Gregory then lampooned that statement, ridiculing her and the fact that it was a flawed assumption. The fact that a large handful of protests were spawned from the video filmed by a parolee on Sept. 11, 2012, does not mean that although real extremists showed up with heavy weapons, the video had nothing to do with it.

The flummoxing crux is that the argument that Rice didn’t say it was a terrorist attack is based on skillful editing of the tape. If the quote was not cut at that precise moment, it would have revealed that the administration did say it was something more than a spontaneous reaction.

In the very next breath, Rice said the most important part of the interview.

“What we think then transpired in Benghazi is that opportunistic extremist elements came to the consulate as this was unfolding. They came with heavy weapons, which unfortunately, are readily available in post revolutionary Libya. And it escalated into a much more violent episode. Obviously, that's our best judgment now. We'll await the results of the investigation, and the president has been very clear we'll work with the Libyan authorities to bring those responsible to justice,” she said.

So she said “extremist elements” instead of terrorist groups or al Qaeda.

One of the first rules of any investigation is to not name the suspects, isn’t it? And, really, does it matter that al Qaeda had anything to do with it?

Still flummoxed.

Everyone knows that less than a year ago, Benghazi was a war zone and that some groups associated with al Qaeda and other “terrorist” or “extremist” groups took part in the fighting. Peace is still coming slowly to the area.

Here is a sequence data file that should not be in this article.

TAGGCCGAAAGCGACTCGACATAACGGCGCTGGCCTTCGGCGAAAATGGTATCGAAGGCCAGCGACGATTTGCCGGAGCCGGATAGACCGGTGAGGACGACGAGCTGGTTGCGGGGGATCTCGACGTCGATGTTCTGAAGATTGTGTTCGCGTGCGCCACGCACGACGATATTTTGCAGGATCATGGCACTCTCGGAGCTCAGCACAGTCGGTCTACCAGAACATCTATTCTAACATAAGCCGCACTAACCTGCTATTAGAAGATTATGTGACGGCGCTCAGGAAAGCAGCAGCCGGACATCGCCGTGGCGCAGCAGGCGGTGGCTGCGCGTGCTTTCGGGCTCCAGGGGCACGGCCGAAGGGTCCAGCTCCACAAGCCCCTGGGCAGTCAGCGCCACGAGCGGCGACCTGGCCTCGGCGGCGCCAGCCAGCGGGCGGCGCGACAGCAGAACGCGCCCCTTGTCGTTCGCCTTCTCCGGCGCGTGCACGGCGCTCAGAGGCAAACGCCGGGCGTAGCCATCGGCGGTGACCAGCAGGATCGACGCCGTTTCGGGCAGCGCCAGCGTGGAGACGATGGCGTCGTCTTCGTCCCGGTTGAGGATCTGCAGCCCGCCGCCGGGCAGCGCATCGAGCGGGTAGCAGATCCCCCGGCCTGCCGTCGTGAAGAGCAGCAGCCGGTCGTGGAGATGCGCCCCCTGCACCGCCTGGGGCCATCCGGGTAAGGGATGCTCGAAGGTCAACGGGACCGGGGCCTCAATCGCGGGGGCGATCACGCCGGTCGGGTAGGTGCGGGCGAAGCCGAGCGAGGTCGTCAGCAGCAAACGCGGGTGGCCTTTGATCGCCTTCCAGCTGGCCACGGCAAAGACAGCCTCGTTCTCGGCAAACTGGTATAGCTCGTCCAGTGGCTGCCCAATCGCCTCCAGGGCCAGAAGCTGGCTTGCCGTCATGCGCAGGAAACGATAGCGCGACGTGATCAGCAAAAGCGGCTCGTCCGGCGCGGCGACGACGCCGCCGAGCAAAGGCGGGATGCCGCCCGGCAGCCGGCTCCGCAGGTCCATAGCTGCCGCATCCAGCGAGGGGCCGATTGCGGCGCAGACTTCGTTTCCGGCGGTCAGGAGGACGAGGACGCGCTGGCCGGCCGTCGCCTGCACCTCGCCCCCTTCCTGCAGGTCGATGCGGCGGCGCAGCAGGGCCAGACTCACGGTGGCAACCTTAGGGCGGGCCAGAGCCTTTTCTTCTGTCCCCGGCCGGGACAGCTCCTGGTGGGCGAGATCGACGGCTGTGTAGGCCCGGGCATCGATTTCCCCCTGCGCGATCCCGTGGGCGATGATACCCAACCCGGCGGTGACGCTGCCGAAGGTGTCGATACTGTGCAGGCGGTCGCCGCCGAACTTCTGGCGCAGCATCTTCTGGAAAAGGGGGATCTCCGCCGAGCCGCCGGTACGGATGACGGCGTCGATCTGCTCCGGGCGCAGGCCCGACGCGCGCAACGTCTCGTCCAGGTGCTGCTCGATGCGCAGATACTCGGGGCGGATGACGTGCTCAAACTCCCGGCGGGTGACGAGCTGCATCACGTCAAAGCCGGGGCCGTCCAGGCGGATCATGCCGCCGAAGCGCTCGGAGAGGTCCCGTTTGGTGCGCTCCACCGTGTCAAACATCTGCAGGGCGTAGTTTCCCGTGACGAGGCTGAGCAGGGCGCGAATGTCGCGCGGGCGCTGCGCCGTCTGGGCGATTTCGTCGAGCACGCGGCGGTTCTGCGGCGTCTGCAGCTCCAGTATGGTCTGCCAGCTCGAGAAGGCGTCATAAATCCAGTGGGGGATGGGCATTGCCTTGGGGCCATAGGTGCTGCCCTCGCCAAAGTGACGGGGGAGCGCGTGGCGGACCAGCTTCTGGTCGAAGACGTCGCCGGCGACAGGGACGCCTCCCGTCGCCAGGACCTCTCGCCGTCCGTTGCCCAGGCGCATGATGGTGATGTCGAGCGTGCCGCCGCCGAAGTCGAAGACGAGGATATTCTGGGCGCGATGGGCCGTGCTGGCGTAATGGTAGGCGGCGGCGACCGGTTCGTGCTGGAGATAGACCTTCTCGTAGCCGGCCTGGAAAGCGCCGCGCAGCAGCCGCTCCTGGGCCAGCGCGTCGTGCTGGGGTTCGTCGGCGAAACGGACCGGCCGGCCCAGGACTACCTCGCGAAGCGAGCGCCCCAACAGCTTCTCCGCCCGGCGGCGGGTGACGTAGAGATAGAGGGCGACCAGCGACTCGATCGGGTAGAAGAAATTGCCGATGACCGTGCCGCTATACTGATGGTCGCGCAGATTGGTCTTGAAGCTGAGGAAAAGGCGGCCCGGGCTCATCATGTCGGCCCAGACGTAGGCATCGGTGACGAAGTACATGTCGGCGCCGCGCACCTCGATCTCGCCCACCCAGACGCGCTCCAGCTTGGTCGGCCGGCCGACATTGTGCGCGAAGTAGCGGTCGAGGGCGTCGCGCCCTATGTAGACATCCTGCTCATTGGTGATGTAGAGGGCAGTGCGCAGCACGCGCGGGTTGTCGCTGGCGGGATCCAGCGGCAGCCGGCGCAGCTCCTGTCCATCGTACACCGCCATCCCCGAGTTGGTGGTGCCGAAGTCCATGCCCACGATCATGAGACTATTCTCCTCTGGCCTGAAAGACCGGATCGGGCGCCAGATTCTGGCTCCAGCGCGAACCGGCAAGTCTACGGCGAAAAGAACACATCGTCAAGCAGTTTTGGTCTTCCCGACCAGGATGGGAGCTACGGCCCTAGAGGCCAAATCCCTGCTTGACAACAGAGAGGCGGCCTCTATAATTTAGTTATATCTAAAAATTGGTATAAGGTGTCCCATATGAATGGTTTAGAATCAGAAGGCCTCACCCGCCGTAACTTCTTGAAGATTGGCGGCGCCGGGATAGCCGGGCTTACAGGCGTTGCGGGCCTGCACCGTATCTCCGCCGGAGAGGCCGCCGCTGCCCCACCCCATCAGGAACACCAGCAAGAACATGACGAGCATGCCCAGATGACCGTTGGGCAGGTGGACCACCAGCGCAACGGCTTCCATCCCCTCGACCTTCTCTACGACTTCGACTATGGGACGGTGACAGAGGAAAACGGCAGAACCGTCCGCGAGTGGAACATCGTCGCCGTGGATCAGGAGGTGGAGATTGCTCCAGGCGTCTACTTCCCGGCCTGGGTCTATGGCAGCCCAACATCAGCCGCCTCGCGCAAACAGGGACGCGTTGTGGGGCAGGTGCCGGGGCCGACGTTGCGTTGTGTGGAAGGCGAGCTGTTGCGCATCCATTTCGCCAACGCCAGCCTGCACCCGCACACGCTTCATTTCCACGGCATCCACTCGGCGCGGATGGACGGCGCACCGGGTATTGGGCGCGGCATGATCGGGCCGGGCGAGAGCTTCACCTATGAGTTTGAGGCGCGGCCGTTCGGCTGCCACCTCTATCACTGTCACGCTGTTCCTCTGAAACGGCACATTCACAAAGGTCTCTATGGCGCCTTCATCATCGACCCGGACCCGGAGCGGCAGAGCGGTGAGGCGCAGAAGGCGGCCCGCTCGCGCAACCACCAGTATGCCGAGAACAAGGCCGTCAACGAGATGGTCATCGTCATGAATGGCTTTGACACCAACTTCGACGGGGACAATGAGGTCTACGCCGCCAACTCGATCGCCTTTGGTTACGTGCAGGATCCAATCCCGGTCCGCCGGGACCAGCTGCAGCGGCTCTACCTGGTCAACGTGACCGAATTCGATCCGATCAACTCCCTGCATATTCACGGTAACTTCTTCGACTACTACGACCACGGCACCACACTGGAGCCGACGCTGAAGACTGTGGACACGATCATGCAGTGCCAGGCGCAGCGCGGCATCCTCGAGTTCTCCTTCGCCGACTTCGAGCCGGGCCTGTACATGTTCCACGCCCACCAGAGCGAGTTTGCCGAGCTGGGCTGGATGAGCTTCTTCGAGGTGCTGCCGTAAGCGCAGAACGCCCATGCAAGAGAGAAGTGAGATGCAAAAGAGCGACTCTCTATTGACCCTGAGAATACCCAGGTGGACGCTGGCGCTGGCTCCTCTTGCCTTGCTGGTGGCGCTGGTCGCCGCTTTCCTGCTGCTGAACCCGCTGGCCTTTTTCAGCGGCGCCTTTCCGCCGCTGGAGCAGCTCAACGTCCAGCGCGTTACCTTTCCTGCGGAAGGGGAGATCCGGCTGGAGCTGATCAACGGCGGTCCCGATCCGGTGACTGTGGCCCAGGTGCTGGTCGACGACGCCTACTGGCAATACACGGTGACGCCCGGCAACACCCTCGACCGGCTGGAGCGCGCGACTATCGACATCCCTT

The consulate that was blown up was opened a little more than two weeks before it was destroyed in the attack. The CIA had a post not far from there.

There was a lot of secret stuff going on. Would it be wise to let the American people — all of them, including a politicized Congress — know about diplomatic and intelligence operations?

Or maybe this was just another political ploy gone wrong in the 2012 election. Maybe republicans are just really upset that they did not get to pull off a great “September Surprise.” Maybe they really thought that this attack would doom Obama by reminding the electorate that al Qaeda is still alive and a serious threat. In reality, though, terrorism is on the decline. Al Qaeda that can only pull off an operation today in a country that is just beginning to heal after a civil war.

If only republicans would look at the words Ambassador Christopher Stevens uttered in his closing remarks at the opening of a consulate section in Tripoli on Aug. 26, 2012, we all might be better off. His statements express the best of what this country used to be: a place where people are more important than politics.

“Relationships between governments are important, but relationships between people are the real foundation of mutual understanding. That's why the reopening of our consular section is such an important milestone in relations between our two countries,” Stevens said. “So, my message to Libyans today is ahlan wasahlan bikum. You are welcome to visit America, and there's the door! Thank you.”

Are you flummoxed now, too?

John Monahan is a freelance writer living in Connecticut.